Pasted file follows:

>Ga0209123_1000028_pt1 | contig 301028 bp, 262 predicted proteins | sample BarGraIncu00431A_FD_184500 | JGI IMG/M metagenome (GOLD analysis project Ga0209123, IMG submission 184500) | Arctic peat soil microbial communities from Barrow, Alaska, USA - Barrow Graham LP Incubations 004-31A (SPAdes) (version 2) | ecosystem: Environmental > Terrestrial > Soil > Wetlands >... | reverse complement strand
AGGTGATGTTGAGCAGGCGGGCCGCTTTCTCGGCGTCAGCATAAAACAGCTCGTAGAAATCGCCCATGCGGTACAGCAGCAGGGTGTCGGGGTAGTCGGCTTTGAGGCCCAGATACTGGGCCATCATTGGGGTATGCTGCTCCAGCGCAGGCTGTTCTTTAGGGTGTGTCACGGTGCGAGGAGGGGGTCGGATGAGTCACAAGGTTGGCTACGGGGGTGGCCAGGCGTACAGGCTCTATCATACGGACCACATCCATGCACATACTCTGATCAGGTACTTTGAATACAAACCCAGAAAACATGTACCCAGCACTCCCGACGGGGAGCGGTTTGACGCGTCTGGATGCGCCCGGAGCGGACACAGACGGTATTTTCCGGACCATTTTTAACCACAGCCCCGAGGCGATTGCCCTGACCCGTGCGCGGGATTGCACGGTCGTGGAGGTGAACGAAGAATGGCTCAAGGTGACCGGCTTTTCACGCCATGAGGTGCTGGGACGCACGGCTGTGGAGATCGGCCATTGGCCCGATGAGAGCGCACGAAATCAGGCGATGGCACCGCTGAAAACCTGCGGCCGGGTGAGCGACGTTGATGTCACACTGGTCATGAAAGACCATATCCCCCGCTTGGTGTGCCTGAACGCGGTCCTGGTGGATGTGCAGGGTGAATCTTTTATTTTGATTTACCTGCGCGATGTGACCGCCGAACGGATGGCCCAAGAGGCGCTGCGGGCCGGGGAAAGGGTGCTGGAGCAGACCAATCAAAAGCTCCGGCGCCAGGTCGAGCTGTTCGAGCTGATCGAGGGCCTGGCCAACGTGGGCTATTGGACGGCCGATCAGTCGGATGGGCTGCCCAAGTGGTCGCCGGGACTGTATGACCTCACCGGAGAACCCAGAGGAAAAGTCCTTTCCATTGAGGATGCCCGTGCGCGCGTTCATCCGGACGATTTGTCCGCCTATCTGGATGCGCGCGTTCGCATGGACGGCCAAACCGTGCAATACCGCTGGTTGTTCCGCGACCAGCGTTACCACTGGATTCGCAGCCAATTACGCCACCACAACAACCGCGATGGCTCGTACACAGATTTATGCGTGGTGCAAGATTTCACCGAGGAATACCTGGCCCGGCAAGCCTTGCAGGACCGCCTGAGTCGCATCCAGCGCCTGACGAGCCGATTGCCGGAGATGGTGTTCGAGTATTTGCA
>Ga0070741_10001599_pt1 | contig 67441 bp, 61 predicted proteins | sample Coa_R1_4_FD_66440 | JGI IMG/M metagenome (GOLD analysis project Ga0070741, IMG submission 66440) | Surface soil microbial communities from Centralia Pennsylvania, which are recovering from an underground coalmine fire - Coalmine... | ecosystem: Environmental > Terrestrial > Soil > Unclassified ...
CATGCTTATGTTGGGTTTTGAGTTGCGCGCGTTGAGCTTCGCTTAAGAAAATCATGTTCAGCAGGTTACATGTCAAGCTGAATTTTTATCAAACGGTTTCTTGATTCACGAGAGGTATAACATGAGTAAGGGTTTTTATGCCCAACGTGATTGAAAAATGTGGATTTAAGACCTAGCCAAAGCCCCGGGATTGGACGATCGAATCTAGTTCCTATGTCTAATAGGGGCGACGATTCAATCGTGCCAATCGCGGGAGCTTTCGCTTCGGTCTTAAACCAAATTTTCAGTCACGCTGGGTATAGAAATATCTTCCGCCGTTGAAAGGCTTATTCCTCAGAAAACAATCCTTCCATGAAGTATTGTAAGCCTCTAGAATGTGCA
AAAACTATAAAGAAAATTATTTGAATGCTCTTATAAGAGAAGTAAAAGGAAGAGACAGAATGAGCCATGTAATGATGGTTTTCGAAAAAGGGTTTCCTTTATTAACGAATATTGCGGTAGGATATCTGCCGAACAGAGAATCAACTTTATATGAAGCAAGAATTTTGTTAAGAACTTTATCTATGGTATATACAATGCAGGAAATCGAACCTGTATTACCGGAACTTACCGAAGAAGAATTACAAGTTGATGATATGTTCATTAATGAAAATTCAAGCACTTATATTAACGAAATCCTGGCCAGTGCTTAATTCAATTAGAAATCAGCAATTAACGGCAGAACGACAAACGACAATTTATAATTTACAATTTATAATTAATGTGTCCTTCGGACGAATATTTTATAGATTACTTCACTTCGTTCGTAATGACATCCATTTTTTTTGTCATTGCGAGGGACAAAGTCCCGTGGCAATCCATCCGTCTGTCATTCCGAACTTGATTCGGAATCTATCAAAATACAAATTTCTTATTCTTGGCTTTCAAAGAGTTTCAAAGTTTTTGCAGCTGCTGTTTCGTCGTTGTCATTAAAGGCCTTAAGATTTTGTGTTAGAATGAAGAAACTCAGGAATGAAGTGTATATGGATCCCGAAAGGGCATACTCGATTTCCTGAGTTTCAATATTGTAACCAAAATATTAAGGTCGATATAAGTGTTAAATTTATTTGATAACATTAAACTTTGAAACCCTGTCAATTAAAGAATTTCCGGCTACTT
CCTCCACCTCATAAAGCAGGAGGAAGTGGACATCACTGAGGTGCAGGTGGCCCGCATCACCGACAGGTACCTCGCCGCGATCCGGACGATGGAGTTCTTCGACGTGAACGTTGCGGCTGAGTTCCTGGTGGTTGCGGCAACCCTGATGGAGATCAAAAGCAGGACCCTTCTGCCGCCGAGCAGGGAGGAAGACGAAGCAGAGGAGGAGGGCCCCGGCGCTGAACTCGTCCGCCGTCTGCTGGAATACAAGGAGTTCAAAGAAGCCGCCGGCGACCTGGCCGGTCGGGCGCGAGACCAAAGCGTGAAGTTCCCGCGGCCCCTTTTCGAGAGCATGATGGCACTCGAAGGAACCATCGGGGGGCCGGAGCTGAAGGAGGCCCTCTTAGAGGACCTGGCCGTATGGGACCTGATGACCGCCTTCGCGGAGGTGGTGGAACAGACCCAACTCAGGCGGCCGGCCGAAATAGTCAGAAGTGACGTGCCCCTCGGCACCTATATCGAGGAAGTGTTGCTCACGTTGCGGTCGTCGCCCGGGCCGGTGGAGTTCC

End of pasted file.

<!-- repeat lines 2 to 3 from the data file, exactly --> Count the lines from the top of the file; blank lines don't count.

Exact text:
AGGTGATGTTGAGCAGGCGGGCCGCTTTCTCGGCGTCAGCATAAAACAGCTCGTAGAAATCGCCCATGCGGTACAGCAGCAGGGTGTCGGGGTAGTCGGCTTTGAGGCCCAGATACTGGGCCATCATTGGGGTATGCTGCTCCAGCGCAGGCTGTTCTTTAGGGTGTGTCACGGTGCGAGGAGGGGGTCGGATGAGTCACAAGGTTGGCTACGGGGGTGGCCAGGCGTACAGGCTCTATCATACGGACCACATCCATGCACATACTCTGATCAGGTACTTTGAATACAAACCCAGAAAACATGTACCCAGCACTCCCGACGGGGAGCGGTTTGACGCGTCTGGATGCGCCCGGAGCGGACACAGACGGTATTTTCCGGACCATTTTTAACCACAGCCCCGAGGCGATTGCCCTGACCCGTGCGCGGGATTGCACGGTCGTGGAGGTGAACGAAGAATGGCTCAAGGTGACCGGCTTTTCACGCCATGAGGTGCTGGGACGCACGGCTGTGGAGATCGGCCATTGGCCCGATGAGAGCGCACGAAATCAGGCGATGGCACCGCTGAAAACCTGCGGCCGGGTGAGCGACGTTGATGTCACACTGGTCATGAAAGACCATATCCCCCGCTTGGTGTGCCTGAACGCGGTCCTGGTGGATGTGCAGGGTGAATCTTTTATTTTGATTTACCTGCGCGATGTGACCGCCGAACGGATGGCCCAAGAGGCGCTGCGGGCCGGGGAAAGGGTGCTGGAGCAGACCAATCAAAAGCTCCGGCGCCAGGTCGAGCTGTTCGAGCTGATCGAGGGCCTGGCCAACGTGGGCTATTGGACGGCCGATCAGTCGGATGGGCTGCCCAAGTGGTCGCCGGGACTGTATGACCTCACCGGAGAACCCAGAGGAAAAGTCCTTTCCATTGAGGATGCCCGTGCGCGCGTTCATCCGGACGATTTGTCCGCCTATCTGGATGCGCGCGTTCGCATGGACGGCCAAACCGTGCAATACCGCTGGTTGTTCCGCGACCAGCGTTACCACTGGATTCGCAGCCAATTACGCCACCACAACAACCGCGATGGCTCGTACACAGATTTATGCGTGGTGCAAGATTTCACCGAGGAATACCTGGCCCGGCAAGCCTTGCAGGACCGCCTGAGTCGCATCCAGCGCCTGACGAGCCGATTGCCGGAGATGGTGTTCGAGTATTTGCA
>Ga0070741_10001599_pt1 | contig 67441 bp, 61 predicted proteins | sample Coa_R1_4_FD_66440 | JGI IMG/M metagenome (GOLD analysis project Ga0070741, IMG submission 66440) | Surface soil microbial communities from Centralia Pennsylvania, which are recovering from an underground coalmine fire - Coalmine... | ecosystem: Environmental > Terrestrial > Soil > Unclassified ...